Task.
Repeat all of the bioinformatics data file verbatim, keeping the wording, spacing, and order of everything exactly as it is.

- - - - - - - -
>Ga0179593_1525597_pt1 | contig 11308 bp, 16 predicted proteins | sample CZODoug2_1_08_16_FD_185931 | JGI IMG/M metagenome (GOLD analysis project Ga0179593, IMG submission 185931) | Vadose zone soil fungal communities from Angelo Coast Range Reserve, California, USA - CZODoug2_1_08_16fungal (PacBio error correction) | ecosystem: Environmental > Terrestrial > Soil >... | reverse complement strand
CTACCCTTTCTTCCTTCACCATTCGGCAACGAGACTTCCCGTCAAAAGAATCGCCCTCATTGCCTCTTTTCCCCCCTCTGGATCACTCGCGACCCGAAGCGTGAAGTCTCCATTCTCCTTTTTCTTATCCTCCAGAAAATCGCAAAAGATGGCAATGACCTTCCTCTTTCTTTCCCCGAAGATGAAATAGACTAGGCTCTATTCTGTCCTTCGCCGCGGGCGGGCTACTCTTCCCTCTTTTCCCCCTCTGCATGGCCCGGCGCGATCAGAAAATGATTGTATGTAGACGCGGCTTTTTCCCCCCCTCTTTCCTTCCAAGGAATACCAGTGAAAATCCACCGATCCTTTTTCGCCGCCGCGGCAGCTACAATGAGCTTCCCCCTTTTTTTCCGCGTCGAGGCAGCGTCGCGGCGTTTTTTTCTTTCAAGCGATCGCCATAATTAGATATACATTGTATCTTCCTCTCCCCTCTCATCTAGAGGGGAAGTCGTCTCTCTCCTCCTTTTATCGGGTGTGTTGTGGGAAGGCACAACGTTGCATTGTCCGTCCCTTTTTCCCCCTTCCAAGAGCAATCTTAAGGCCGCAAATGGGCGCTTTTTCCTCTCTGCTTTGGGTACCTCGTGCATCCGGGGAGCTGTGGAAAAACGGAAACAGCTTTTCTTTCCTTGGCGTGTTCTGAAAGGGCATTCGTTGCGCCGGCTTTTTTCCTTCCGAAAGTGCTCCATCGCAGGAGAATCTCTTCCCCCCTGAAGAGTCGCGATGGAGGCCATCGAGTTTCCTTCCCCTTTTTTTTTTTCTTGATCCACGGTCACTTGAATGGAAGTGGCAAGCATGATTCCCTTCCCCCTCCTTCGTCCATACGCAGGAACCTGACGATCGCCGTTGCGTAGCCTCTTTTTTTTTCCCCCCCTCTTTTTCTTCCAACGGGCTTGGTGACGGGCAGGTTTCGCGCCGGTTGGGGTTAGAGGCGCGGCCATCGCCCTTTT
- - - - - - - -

>Ga0179593_1525597_pt1 | contig 11308 bp, 16 predicted proteins | sample CZODoug2_1_08_16_FD_185931 | JGI IMG/M metagenome (GOLD analysis project Ga0179593, IMG submission 185931) | Vadose zone soil fungal communities from Angelo Coast Range Reserve, California, USA - CZODoug2_1_08_16fungal (PacBio error correction) | ecosystem: Environmental > Terrestrial > Soil >... | reverse complement strand
CTACCCTTTCTTCCTTCACCATTCGGCAACGAGACTTCCCGTCAAAAGAATCGCCCTCATTGCCTCTTTTCCCCCCTCTGGATCACTCGCGACCCGAAGCGTGAAGTCTCCATTCTCCTTTTTCTTATCCTCCAGAAAATCGCAAAAGATGGCAATGACCTTCCTCTTTCTTTCCCCGAAGATGAAATAGACTAGGCTCTATTCTGTCCTTCGCCGCGGGCGGGCTACTCTTCCCTCTTTTCCCCCTCTGCATGGCCCGGCGCGATCAGAAAATGATTGTATGTAGACGCGGCTTTTTCCCCCCCTCTTTCCTTCCAAGGAATACCAGTGAAAATCCACCGATCCTTTTTCGCCGCCGCGGCAGCTACAATGAGCTTCCCCCTTTTTTTCCGCGTCGAGGCAGCGTCGCGGCGTTTTTTTCTTTCAAGCGATCGCCATAATTAGATATACATTGTATCTTCCTCTCCCCTCTCATCTAGAGGGGAAGTCGTCTCTCTCCTCCTTTTATCGGGTGTGTTGTGGGAAGGCACAACGTTGCATTGTCCGTCCCTTTTTCCCCCTTCCAAGAGCAATCTTAAGGCCGCAAATGGGCGCTTTTTCCTCTCTGCTTTGGGTACCTCGTGCATCCGGGGAGCTGTGGAAAAACGGAAACAGCTTTTCTTTCCTTGGCGTGTTCTGAAAGGGCATTCGTTGCGCCGGCTTTTTTCCTTCCGAAAGTGCTCCATCGCAGGAGAATCTCTTCCCCCCTGAAGAGTCGCGATGGAGGCCATCGAGTTTCCTTCCCCTTTTTTTTTTTCTTGATCCACGGTCACTTGAATGGAAGTGGCAAGCATGATTCCCTTCCCCCTCCTTCGTCCATACGCAGGAACCTGACGATCGCCGTTGCGTAGCCTCTTTTTTTTTCCCCCCCTCTTTTTCTTCCAACGGGCTTGGTGACGGGCAGGTTTCGCGCCGGTTGGGGTTAGAGGCGCGGCCATCGCCCTTTT